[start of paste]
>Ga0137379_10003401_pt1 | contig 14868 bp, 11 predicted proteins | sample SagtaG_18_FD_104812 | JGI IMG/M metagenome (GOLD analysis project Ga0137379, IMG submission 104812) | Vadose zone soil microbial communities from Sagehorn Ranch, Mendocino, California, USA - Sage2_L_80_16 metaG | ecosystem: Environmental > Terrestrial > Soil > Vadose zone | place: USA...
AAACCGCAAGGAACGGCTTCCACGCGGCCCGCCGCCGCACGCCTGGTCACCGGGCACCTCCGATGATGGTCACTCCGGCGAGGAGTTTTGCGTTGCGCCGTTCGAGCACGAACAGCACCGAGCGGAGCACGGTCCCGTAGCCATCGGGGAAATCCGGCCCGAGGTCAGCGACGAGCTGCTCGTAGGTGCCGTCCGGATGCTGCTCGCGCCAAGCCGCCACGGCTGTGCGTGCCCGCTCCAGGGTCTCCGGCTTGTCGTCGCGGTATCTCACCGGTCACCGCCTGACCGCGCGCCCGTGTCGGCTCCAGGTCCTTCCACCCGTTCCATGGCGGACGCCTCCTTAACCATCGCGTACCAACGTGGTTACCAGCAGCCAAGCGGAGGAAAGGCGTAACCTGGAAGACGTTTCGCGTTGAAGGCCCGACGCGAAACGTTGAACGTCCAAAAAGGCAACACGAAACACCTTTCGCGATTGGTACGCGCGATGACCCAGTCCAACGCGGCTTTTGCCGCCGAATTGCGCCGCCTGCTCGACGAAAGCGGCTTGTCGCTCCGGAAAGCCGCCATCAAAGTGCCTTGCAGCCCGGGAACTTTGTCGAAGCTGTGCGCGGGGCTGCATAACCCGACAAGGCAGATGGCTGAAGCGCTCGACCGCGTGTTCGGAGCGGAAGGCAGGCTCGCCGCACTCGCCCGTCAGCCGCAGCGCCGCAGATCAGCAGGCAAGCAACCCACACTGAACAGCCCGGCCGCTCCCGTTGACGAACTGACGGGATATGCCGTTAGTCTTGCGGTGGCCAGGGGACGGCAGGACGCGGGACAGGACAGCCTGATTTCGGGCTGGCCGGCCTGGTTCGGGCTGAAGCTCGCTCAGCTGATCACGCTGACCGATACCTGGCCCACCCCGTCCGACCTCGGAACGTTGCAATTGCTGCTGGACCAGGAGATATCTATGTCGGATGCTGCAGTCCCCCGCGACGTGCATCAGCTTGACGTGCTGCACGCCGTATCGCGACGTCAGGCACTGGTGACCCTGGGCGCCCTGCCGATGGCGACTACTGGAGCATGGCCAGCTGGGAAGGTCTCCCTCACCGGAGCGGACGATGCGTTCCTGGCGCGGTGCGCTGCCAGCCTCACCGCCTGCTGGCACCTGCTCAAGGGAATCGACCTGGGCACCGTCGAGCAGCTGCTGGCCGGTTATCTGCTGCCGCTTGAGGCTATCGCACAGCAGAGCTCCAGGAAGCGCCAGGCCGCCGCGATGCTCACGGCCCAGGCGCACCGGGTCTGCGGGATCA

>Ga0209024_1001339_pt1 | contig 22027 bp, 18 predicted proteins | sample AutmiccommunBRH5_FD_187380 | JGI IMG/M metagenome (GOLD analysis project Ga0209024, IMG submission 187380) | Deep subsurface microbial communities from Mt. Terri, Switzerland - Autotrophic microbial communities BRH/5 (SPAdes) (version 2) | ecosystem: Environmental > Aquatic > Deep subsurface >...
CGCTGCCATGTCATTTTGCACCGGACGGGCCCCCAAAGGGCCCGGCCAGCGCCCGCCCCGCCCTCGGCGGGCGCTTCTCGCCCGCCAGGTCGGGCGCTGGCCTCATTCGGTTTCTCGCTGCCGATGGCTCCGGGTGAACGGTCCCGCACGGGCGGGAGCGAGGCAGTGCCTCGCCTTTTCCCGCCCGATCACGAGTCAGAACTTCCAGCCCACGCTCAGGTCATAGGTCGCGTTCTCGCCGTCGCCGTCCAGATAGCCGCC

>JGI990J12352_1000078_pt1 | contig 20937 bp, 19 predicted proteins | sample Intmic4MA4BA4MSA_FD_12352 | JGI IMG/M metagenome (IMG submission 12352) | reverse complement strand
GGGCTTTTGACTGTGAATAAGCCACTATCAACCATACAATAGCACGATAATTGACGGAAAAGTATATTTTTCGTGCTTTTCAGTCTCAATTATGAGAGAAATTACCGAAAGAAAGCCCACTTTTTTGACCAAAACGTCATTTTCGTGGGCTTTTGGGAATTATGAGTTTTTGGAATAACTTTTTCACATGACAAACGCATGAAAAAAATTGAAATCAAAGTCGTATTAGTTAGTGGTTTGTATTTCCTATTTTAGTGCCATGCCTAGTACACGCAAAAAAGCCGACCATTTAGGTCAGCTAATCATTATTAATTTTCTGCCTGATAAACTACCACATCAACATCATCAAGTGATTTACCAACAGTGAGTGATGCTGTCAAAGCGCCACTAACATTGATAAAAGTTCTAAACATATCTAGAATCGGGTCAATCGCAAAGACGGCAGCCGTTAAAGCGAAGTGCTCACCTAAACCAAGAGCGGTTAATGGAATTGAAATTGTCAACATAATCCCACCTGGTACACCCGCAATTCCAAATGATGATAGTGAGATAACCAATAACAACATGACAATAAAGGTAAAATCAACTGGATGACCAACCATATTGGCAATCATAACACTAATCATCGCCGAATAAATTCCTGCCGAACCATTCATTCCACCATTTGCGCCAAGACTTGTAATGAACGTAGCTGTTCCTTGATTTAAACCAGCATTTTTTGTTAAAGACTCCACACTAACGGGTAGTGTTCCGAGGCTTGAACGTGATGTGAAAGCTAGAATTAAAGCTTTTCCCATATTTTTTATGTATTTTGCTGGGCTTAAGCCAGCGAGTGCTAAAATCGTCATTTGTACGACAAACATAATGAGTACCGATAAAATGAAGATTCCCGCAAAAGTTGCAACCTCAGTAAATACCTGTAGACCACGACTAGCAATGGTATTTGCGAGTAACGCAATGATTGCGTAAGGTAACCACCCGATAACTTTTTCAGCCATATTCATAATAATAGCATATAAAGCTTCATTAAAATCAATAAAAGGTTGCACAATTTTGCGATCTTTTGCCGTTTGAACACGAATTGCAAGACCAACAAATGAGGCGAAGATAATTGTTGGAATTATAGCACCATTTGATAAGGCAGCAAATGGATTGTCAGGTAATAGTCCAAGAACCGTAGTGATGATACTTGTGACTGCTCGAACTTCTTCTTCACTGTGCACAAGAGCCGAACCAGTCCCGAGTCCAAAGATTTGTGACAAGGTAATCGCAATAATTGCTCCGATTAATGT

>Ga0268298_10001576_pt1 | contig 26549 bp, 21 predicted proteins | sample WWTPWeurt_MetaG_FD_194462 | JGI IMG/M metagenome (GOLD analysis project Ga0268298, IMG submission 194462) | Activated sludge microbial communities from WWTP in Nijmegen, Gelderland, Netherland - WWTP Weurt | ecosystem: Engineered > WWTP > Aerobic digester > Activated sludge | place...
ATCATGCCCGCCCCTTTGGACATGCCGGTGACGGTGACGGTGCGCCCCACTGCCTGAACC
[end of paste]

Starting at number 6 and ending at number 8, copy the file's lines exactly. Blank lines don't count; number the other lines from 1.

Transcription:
GGGCTTTTGACTGTGAATAAGCCACTATCAACCATACAATAGCACGATAATTGACGGAAAAGTATATTTTTCGTGCTTTTCAGTCTCAATTATGAGAGAAATTACCGAAAGAAAGCCCACTTTTTTGACCAAAACGTCATTTTCGTGGGCTTTTGGGAATTATGAGTTTTTGGAATAACTTTTTCACATGACAAACGCATGAAAAAAATTGAAATCAAAGTCGTATTAGTTAGTGGTTTGTATTTCCTATTTTAGTGCCATGCCTAGTACACGCAAAAAAGCCGACCATTTAGGTCAGCTAATCATTATTAATTTTCTGCCTGATAAACTACCACATCAACATCATCAAGTGATTTACCAACAGTGAGTGATGCTGTCAAAGCGCCACTAACATTGATAAAAGTTCTAAACATATCTAGAATCGGGTCAATCGCAAAGACGGCAGCCGTTAAAGCGAAGTGCTCACCTAAACCAAGAGCGGTTAATGGAATTGAAATTGTCAACATAATCCCACCTGGTACACCCGCAATTCCAAATGATGATAGTGAGATAACCAATAACAACATGACAATAAAGGTAAAATCAACTGGATGACCAACCATATTGGCAATCATAACACTAATCATCGCCGAATAAATTCCTGCCGAACCATTCATTCCACCATTTGCGCCAAGACTTGTAATGAACGTAGCTGTTCCTTGATTTAAACCAGCATTTTTTGTTAAAGACTCCACACTAACGGGTAGTGTTCCGAGGCTTGAACGTGATGTGAAAGCTAGAATTAAAGCTTTTCCCATATTTTTTATGTATTTTGCTGGGCTTAAGCCAGCGAGTGCTAAAATCGTCATTTGTACGACAAACATAATGAGTACCGATAAAATGAAGATTCCCGCAAAAGTTGCAACCTCAGTAAATACCTGTAGACCACGACTAGCAATGGTATTTGCGAGTAACGCAATGATTGCGTAAGGTAACCACCCGATAACTTTTTCAGCCATATTCATAATAATAGCATATAAAGCTTCATTAAAATCAATAAAAGGTTGCACAATTTTGCGATCTTTTGCCGTTTGAACACGAATTGCAAGACCAACAAATGAGGCGAAGATAATTGTTGGAATTATAGCACCATTTGATAAGGCAGCAAATGGATTGTCAGGTAATAGTCCAAGAACCGTAGTGATGATACTTGTGACTGCTCGAACTTCTTCTTCACTGTGCACAAGAGCCGAACCAGTCCCGAGTCCAAAGATTTGTGACAAGGTAATCGCAATAATTGCTCCGATTAATGT

>Ga0268298_10001576_pt1 | contig 26549 bp, 21 predicted proteins | sample WWTPWeurt_MetaG_FD_194462 | JGI IMG/M metagenome (GOLD analysis project Ga0268298, IMG submission 194462) | Activated sludge microbial communities from WWTP in Nijmegen, Gelderland, Netherland - WWTP Weurt | ecosystem: Engineered > WWTP > Aerobic digester > Activated sludge | place...
ATCATGCCCGCCCCTTTGGACATGCCGGTGACGGTGACGGTGCGCCCCACTGCCTGAACC